- If you miss a dose of escitalopram, take it as soon as possible. If it is almost time for your next dose, skip the missed dose and go back to your regular dosing schedule. Do not take 2 doses at once.
Ask your health care provider any questions you may have about how to use escitalopram.
Important safety information:
- Escitalopram may cause drowsiness or dizziness. These effects may be worse if you take it with alcohol or certain medicines. Use escitalopram with caution. Do not drive or perform other possibly unsafe tasks until you know how you react to it.
- Do not drink alcohol while you are using escitalopram.
- Check with your doctor before you use medicines that may cause drowsiness (eg, sleep aids, muscle relaxers) while you are using escitalopram; it may add to their effects. Ask your pharmacist if you have questions about which medicines may cause drowsiness.
- One to 4 weeks may pass before your symptoms improve. Do NOT take more than the recommended dose, change your dose, or use escitalopram for longer than prescribed without checking with your doctor.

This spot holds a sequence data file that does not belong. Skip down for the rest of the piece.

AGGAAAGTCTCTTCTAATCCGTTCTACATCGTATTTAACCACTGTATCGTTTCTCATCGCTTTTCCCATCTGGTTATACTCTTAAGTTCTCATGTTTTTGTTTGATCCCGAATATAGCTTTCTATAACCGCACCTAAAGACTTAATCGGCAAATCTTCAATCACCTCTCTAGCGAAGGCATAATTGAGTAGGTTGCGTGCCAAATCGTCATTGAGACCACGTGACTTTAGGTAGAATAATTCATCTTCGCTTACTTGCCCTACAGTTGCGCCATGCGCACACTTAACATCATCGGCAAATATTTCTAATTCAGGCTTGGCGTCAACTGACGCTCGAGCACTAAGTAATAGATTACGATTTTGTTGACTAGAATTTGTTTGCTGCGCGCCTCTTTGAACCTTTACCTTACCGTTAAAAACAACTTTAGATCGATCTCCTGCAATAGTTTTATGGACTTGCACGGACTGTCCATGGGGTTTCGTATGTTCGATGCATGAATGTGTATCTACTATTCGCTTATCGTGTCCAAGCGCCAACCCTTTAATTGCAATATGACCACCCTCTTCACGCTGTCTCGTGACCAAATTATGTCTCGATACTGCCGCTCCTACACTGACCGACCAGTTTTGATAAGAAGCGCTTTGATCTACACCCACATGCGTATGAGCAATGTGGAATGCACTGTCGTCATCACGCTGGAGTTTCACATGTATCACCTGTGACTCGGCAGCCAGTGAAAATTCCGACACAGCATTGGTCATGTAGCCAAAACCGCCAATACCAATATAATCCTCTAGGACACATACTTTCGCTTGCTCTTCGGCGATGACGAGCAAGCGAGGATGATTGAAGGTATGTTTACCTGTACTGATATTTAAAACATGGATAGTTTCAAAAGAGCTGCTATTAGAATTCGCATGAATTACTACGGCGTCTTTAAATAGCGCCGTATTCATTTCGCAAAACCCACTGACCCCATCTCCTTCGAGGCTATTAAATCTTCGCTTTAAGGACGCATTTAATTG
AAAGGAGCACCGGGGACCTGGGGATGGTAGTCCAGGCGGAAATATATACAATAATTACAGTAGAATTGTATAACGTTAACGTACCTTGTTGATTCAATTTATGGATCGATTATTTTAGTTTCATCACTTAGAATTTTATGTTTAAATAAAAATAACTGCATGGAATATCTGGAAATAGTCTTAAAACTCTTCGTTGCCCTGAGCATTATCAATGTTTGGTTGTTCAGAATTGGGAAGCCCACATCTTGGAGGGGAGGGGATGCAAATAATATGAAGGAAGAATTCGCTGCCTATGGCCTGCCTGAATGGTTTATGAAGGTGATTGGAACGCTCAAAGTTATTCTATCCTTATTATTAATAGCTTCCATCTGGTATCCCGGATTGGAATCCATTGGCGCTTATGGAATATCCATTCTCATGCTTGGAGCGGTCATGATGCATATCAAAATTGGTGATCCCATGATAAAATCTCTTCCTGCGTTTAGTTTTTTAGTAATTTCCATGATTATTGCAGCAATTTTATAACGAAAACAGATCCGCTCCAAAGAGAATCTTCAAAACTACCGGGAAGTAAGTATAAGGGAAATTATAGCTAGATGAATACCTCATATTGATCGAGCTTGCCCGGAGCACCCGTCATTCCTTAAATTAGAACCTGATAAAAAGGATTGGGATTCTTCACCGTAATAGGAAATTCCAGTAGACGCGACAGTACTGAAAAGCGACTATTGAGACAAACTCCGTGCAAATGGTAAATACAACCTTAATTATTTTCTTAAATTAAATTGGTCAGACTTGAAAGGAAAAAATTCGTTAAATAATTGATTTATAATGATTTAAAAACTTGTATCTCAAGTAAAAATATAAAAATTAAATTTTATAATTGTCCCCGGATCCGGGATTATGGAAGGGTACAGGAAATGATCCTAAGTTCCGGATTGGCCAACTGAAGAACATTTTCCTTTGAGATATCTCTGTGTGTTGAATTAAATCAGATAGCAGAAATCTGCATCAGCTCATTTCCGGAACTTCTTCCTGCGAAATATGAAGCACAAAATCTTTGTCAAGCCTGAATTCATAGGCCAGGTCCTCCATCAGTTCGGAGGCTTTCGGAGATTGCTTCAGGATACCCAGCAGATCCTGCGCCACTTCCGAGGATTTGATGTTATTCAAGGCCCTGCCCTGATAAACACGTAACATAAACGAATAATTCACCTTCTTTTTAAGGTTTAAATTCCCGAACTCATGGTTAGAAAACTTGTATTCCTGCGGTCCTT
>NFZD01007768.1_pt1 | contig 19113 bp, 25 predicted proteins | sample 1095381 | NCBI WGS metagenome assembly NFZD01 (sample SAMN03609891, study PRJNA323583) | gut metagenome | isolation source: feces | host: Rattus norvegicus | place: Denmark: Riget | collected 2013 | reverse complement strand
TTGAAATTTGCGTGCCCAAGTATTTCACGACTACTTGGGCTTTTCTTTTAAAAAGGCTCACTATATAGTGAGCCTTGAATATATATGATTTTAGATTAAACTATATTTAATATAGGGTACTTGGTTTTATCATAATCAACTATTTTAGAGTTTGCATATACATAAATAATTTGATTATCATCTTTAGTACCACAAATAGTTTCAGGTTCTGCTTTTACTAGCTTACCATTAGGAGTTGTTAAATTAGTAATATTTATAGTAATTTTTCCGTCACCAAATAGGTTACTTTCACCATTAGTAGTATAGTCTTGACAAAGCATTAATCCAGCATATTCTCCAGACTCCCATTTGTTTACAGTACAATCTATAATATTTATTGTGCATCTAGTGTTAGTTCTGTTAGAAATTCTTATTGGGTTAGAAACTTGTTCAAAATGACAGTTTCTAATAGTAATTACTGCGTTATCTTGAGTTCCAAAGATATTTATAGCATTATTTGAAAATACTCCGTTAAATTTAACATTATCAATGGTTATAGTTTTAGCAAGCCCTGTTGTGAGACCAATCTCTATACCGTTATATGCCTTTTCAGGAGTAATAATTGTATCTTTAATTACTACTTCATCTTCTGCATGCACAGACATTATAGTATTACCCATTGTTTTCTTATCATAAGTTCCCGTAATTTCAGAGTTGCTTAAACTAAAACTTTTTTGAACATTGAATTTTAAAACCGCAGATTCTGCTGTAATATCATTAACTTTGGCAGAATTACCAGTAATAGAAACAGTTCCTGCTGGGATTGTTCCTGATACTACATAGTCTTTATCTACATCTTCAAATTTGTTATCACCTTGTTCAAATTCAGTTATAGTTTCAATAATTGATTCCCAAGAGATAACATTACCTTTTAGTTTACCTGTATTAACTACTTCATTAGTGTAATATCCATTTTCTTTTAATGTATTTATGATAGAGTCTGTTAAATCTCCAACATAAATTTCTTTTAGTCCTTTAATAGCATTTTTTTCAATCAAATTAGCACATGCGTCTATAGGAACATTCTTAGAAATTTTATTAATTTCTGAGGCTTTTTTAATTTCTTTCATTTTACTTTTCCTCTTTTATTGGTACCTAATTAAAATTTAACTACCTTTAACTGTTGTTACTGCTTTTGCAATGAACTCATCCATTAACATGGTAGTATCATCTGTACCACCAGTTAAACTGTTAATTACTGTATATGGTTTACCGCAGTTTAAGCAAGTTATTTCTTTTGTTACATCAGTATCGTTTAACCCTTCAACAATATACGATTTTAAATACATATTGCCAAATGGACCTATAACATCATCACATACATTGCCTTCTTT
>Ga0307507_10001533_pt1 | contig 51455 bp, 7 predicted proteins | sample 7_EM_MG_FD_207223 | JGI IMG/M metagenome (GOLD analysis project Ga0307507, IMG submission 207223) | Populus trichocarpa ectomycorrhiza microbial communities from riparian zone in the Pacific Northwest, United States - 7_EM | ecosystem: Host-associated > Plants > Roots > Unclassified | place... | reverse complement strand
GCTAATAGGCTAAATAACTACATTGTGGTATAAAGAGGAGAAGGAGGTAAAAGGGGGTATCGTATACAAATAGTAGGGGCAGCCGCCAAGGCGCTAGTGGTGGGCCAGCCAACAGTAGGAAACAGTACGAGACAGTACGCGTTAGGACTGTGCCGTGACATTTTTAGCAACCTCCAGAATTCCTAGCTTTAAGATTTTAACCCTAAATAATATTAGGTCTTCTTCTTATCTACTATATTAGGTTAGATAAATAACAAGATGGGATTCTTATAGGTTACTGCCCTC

- Children, teenagers, and young adults who take escitalopram may be at increased risk for suicidal thoughts or actions. Watch all patients who take escitalopram closely. Contact the doctor at once if new, worsened, or sudden symptoms such as depressed mood; anxious, restless, or irritable behavior; panic attacks; or any unusual change in mood or behavior occur. Contact the doctor right away if any signs of suicidal thoughts or actions occur.
- Escitalopram and a medicine called citalopram have the same active ingredient. Do not take escitalopram if you are also taking citalopram.
- If your doctor tells you to stop taking escitalopram, you will need to wait for several weeks before beginning to take certain other medicines (eg, MAOIs, nefazodone). Ask your doctor when you should start to take your new medicines after you have stopped taking escitalopram.
- Escitalopram may rarely cause a prolonged, painful erection. This could happen even when you are not having sex. If this is not treated right away, it could lead to permanent sexual problems such as impotence. Contact your doctor right away if this happens.
- Serotonin syndrome is a possibly fatal syndrome that can be caused by escitalopram. Your risk may be greater if you take escitalopram with certain other medicines (eg, "triptans," MAOIs). Symptoms may include agitation; confusion; hallucinations; coma; fever; fast or irregular heartbeat; tremor; excessive sweating; and nausea, vomiting, or diarrhea. Contact your doctor at once if you have any of these symptoms.
- Certain antidepressants, including escitalopram, may increase the risk of bleeding. Sometimes, bleeding can be life-threatening. Discuss any questions or concerns with your doctor.